Pakistan′s former President Zardari arrested for money laundering | News | DW | 10.06.2019
  1. Inhalt
  2. Navigation
  3. Weitere Inhalte
  4. Metanavigation
  5. Suche
  6. Choose from 30 Languages


Pakistan's former President Zardari arrested for money laundering

Former President Asif Ali Zardari has been arrested in connection with a high-profile money laundering case. Zardari's opposition Pakistan People's Party said the arrest was politically motivated.

Pakistan's anti-graft body, the National Accountability Bureau (NAB), arrested former President Asif Ali Zardari at his home in Islamabad on Monday in connection with a high-profile money laundering case that saw hundreds of millions of dollars siphoned out of the country.

Zardari and his sister are facing allegations of operating fake bank accounts for money laundering. Both deny these charges against them, and instead accuse the government of Prime Minister Imran Khan of "political victimization," as Shazia Marri, a lawmaker from Zardari's party, put it.

Pakistan's anti-graft body has arrested several politicians and businessmen on corruption charges since Khan took office last year.

Read more: Opinion: Pakistan needs ex-PM Sharif's political role now more than ever

Zardari's arrest came after an Islamabad court rejected a bail extension request from Zardari and his sister, who is also implicated in the case but has not yet been arrested. 

Last year, Pakistani authorities discovered several accounts flush with cash but in the names of poor people, which were then suddenly emptied. In September, Pakistan's Supreme Court established an investigative commission, and found that at least $400 million (€353 million) had been transferred through "thousands of false accounts."

Zardari, husband of the assassinated former Prime Minister Benazir Bhutto, served as Pakistan's president from 2008 to 2013. He spent 11 years in jail on corruption and murder charges before becoming president, although he was never convicted and denied committing any crimes. 

Read more: Pakistan: Imran Khan announces tax evasion amnesty scheme

Watch video 01:29

Pakistan to receive $6 billion IMF bailout

Political motivations? 

Several Pakistani opposition leaders, including Khan's predecessor Nawaz Sharif, have been imprisoned on similar corruption charges. Sharif was removed from office by the Supreme Court over corruption allegations and is currently serving a seven-year prison sentence in the eastern city of Lahore.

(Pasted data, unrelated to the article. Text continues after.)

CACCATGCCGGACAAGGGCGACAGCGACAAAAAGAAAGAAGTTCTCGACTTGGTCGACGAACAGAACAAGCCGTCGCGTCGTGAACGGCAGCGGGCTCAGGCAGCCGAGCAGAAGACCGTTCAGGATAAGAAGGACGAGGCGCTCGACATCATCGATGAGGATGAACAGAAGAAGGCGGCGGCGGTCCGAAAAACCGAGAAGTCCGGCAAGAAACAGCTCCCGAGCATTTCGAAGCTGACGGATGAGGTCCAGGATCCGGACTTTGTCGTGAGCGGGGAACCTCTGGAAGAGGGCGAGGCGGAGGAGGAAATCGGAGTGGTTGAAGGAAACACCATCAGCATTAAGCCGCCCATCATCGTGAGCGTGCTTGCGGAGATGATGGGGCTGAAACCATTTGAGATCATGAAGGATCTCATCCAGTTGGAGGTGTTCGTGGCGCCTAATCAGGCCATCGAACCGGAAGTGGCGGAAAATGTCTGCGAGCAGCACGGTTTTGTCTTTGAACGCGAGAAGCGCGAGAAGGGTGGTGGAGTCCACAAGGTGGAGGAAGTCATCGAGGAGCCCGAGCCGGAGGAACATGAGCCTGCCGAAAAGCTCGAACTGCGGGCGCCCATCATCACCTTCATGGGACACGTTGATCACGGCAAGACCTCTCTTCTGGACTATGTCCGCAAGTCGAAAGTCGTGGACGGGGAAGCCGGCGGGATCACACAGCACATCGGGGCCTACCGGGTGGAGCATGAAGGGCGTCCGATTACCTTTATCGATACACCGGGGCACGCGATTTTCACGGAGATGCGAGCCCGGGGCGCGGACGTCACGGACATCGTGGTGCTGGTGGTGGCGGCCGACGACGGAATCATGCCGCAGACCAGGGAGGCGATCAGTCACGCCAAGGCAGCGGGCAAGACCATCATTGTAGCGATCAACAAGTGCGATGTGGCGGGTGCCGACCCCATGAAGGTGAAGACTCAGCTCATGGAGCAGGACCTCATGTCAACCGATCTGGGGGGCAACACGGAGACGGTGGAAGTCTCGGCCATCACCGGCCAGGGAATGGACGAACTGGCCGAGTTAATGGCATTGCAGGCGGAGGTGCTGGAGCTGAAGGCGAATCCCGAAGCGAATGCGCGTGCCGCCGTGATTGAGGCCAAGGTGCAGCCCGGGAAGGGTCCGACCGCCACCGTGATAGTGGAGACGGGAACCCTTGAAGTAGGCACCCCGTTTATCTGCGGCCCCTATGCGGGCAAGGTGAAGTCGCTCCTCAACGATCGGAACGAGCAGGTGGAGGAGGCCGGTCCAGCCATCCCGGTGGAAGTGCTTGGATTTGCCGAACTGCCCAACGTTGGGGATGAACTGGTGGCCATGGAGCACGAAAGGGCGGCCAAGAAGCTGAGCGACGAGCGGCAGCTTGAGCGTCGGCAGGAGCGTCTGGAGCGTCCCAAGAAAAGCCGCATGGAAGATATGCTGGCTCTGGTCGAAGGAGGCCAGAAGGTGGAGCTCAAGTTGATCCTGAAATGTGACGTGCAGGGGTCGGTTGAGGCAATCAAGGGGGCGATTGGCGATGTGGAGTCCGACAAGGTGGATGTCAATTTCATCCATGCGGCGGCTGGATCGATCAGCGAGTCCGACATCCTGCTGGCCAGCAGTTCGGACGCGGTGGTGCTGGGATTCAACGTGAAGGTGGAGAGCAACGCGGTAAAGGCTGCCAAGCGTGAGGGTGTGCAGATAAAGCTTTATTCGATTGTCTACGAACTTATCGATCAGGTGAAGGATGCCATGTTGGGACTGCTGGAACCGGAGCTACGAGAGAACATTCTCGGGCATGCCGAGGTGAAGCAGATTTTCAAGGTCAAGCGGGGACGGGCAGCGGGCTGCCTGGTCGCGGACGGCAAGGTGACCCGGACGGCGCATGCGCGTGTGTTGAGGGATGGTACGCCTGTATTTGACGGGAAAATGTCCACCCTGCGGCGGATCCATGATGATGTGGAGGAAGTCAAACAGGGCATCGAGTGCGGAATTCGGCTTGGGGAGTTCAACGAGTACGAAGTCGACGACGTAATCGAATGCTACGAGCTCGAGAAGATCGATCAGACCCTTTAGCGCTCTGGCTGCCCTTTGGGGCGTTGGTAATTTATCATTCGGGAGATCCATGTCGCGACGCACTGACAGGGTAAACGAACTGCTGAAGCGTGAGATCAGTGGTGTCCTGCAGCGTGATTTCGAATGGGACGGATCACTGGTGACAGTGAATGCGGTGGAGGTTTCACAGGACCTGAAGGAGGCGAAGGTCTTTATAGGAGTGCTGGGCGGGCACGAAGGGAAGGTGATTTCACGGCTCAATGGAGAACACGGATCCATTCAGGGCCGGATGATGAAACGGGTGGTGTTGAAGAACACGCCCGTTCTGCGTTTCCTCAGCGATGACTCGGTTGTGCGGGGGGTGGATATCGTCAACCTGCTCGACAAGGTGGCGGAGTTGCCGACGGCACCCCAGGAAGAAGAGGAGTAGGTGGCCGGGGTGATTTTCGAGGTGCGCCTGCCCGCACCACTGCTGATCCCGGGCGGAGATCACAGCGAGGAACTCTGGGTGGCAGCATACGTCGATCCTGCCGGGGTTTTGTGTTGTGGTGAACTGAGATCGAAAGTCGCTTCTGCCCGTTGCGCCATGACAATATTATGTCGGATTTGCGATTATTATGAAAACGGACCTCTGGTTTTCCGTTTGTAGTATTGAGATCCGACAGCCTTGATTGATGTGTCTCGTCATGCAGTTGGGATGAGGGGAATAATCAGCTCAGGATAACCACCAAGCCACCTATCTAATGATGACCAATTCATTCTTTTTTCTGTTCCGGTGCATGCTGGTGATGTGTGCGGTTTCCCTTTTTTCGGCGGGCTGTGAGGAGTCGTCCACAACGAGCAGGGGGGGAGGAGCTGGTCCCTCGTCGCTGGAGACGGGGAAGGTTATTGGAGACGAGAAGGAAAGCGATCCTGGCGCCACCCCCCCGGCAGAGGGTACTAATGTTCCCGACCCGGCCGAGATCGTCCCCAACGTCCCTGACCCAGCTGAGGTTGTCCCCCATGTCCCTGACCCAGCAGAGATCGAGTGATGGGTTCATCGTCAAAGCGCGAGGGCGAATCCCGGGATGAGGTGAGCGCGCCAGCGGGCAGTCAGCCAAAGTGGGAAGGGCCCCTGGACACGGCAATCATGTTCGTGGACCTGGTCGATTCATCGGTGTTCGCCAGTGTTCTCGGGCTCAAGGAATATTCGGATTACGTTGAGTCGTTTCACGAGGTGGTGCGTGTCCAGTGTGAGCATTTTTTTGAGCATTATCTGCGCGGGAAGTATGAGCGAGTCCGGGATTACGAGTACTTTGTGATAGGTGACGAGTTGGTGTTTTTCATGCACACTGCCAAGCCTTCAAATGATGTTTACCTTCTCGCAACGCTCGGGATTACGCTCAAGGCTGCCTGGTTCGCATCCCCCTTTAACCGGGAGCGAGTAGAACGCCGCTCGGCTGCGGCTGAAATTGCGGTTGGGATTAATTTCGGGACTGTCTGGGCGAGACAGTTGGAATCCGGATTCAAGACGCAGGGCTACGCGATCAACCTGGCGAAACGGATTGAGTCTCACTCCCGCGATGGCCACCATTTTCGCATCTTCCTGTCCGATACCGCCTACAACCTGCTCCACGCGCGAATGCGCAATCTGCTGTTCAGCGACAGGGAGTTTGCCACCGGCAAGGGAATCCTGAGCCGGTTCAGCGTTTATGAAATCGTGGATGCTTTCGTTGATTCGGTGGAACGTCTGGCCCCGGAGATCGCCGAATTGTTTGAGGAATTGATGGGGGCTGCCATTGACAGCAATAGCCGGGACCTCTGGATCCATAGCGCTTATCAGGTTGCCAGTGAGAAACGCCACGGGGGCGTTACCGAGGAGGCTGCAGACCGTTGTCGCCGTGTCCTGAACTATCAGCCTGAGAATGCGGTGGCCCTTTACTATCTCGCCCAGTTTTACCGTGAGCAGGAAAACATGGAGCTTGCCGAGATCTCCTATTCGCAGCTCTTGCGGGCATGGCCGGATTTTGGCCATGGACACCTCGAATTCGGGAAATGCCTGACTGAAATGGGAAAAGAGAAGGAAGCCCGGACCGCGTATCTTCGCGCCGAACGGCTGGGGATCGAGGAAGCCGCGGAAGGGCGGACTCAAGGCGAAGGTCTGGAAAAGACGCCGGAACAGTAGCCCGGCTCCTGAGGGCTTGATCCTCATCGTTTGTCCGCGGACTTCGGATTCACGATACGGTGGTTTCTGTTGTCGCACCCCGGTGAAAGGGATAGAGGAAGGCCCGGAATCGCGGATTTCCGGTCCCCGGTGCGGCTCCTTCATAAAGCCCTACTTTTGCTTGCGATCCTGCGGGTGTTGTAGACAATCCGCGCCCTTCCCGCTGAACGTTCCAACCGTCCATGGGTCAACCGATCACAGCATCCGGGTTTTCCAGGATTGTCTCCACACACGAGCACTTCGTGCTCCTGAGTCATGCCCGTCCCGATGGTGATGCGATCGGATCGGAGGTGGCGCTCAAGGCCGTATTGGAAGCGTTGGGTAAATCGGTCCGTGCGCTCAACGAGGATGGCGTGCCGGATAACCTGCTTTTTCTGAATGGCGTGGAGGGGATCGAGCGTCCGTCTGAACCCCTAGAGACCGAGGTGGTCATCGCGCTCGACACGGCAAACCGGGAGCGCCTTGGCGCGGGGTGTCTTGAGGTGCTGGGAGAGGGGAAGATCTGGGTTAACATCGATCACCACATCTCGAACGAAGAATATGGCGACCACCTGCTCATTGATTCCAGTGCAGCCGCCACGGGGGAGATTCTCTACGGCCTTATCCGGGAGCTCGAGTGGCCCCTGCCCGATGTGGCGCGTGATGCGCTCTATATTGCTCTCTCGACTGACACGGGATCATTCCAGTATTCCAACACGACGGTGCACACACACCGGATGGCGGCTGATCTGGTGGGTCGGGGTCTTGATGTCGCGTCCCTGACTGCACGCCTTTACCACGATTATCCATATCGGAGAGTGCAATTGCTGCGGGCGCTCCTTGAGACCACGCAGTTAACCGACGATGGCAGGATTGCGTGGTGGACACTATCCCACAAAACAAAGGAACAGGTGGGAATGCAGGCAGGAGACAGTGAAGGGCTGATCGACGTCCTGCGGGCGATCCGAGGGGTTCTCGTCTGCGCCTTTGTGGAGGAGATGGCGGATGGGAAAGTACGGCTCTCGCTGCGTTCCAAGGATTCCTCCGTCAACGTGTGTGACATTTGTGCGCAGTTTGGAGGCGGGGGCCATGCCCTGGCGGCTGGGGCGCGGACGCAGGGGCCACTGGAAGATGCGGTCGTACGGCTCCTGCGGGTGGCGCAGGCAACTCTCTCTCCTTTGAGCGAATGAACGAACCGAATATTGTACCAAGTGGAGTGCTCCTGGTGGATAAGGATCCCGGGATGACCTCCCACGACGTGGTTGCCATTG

Opposition politicians from the Pakistan People's Party (PPP) said that Zardari's arrest was a reaction to protests that have been planned against Khan's government. The PPP says it will challenge the decision in the Supreme Court.

Afrasiab Khattak, a human rights activist and former Pakistani senator, told DW that Zardari's arrest appeared to be a case of "political victimization and blackmailing."

"We are not against accountability, but it should be across the board. Prime Minister Imran Khan's government has many corrupt members, but they appear to be above accountability," Khattak said.

However, Pakistan's government denied accusations that Zardari's arrest was politically motivated.

Fawad Chaudhry, Pakistan's minister of science and technology, told DW that the government was taking a "strong stance against corruption."

"Billions of rupees were transferred into fake bank accounts linked to Zardari. The probe was ordered by the Supreme Court. Now, the law is taking its course," said Chaudhry. 

Read more: Ishaq Dar: Pakistani PM Imran Khan 'responsible for current economic mess'

Pakistan is currently facing one of the worst economic crises in its history, and Prime Minster Khan is facing heavy pressure from political opponents. In May, Pakistan secured a multibillion dollar emergency loan package from the International Monetary Fund (IMF).

In 2018, Khan and his Pakistan Tehreek-e-Insaf (PTI) came to power after winning a narrow, outright majority in the last parliamentary elections on promises to improve the country's economy and boost employment. But critics say his government has yet to honor these commitments. 

wmr/msh (AFP, AP, Reuters)

Every evening, DW's editors send out a selection of the day's hard news and quality feature journalism. You can sign up to receive it directly here.

DW recommends

WWW links

Audios and videos on the topic